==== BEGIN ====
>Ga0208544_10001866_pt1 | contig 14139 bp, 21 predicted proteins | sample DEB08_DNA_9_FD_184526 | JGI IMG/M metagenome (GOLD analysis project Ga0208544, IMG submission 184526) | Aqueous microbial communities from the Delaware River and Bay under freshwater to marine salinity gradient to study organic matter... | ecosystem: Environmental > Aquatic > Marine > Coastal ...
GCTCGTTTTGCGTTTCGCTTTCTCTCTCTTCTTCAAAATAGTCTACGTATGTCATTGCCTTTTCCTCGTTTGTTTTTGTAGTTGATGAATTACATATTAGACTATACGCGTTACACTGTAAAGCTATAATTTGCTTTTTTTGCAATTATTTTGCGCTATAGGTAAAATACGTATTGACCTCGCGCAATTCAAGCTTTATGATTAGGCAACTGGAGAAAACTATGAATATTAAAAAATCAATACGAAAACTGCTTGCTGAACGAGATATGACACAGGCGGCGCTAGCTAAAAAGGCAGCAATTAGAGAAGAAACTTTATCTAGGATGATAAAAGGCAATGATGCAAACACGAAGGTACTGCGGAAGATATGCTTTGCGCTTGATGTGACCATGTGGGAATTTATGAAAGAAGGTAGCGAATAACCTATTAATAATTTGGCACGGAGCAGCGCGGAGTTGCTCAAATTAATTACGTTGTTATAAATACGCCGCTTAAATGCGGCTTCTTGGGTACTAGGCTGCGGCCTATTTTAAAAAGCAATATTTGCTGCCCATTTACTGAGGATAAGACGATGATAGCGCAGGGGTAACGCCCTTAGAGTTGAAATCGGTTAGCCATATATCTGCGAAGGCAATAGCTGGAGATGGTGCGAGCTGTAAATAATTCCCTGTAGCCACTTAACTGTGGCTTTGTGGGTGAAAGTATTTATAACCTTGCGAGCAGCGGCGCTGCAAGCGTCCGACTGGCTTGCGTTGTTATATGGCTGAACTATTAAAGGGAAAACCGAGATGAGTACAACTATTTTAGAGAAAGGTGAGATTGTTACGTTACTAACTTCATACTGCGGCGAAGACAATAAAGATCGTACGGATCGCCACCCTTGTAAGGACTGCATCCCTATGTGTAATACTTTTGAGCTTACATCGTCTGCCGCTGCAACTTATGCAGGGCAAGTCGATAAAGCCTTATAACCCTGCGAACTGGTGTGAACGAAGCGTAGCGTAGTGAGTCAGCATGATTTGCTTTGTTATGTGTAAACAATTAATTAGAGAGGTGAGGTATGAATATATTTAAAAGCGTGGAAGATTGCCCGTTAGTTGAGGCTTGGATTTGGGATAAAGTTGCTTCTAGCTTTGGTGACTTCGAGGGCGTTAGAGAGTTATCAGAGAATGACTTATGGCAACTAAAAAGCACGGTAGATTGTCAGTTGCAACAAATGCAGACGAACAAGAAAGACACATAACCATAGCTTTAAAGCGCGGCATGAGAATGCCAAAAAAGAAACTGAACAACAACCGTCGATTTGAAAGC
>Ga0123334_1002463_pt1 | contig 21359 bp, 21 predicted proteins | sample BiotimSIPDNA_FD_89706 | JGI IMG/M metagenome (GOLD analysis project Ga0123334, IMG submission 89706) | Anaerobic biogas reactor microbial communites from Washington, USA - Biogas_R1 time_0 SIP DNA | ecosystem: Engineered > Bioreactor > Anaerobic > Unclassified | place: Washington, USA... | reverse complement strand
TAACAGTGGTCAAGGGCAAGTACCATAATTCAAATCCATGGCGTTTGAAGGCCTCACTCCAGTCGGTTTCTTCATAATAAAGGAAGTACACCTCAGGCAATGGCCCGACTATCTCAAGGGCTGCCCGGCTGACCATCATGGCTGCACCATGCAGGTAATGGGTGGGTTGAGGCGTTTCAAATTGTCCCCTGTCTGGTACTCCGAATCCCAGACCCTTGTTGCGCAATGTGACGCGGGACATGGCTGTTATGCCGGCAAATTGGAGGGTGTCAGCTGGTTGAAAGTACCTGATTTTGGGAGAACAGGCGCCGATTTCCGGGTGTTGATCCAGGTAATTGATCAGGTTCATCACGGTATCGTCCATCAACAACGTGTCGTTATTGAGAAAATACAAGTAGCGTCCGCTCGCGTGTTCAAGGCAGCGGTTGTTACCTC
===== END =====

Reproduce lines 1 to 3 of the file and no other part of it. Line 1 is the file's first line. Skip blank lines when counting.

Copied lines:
>Ga0208544_10001866_pt1 | contig 14139 bp, 21 predicted proteins | sample DEB08_DNA_9_FD_184526 | JGI IMG/M metagenome (GOLD analysis project Ga0208544, IMG submission 184526) | Aqueous microbial communities from the Delaware River and Bay under freshwater to marine salinity gradient to study organic matter... | ecosystem: Environmental > Aquatic > Marine > Coastal ...
GCTCGTTTTGCGTTTCGCTTTCTCTCTCTTCTTCAAAATAGTCTACGTATGTCATTGCCTTTTCCTCGTTTGTTTTTGTAGTTGATGAATTACATATTAGACTATACGCGTTACACTGTAAAGCTATAATTTGCTTTTTTTGCAATTATTTTGCGCTATAGGTAAAATACGTATTGACCTCGCGCAATTCAAGCTTTATGATTAGGCAACTGGAGAAAACTATGAATATTAAAAAATCAATACGAAAACTGCTTGCTGAACGAGATATGACACAGGCGGCGCTAGCTAAAAAGGCAGCAATTAGAGAAGAAACTTTATCTAGGATGATAAAAGGCAATGATGCAAACACGAAGGTACTGCGGAAGATATGCTTTGCGCTTGATGTGACCATGTGGGAATTTATGAAAGAAGGTAGCGAATAACCTATTAATAATTTGGCACGGAGCAGCGCGGAGTTGCTCAAATTAATTACGTTGTTATAAATACGCCGCTTAAATGCGGCTTCTTGGGTACTAGGCTGCGGCCTATTTTAAAAAGCAATATTTGCTGCCCATTTACTGAGGATAAGACGATGATAGCGCAGGGGTAACGCCCTTAGAGTTGAAATCGGTTAGCCATATATCTGCGAAGGCAATAGCTGGAGATGGTGCGAGCTGTAAATAATTCCCTGTAGCCACTTAACTGTGGCTTTGTGGGTGAAAGTATTTATAACCTTGCGAGCAGCGGCGCTGCAAGCGTCCGACTGGCTTGCGTTGTTATATGGCTGAACTATTAAAGGGAAAACCGAGATGAGTACAACTATTTTAGAGAAAGGTGAGATTGTTACGTTACTAACTTCATACTGCGGCGAAGACAATAAAGATCGTACGGATCGCCACCCTTGTAAGGACTGCATCCCTATGTGTAATACTTTTGAGCTTACATCGTCTGCCGCTGCAACTTATGCAGGGCAAGTCGATAAAGCCTTATAACCCTGCGAACTGGTGTGAACGAAGCGTAGCGTAGTGAGTCAGCATGATTTGCTTTGTTATGTGTAAACAATTAATTAGAGAGGTGAGGTATGAATATATTTAAAAGCGTGGAAGATTGCCCGTTAGTTGAGGCTTGGATTTGGGATAAAGTTGCTTCTAGCTTTGGTGACTTCGAGGGCGTTAGAGAGTTATCAGAGAATGACTTATGGCAACTAAAAAGCACGGTAGATTGTCAGTTGCAACAAATGCAGACGAACAAGAAAGACACATAACCATAGCTTTAAAGCGCGGCATGAGAATGCCAAAAAAGAAACTGAACAACAACCGTCGATTTGAAAGC
>Ga0123334_1002463_pt1 | contig 21359 bp, 21 predicted proteins | sample BiotimSIPDNA_FD_89706 | JGI IMG/M metagenome (GOLD analysis project Ga0123334, IMG submission 89706) | Anaerobic biogas reactor microbial communites from Washington, USA - Biogas_R1 time_0 SIP DNA | ecosystem: Engineered > Bioreactor > Anaerobic > Unclassified | place: Washington, USA... | reverse complement strand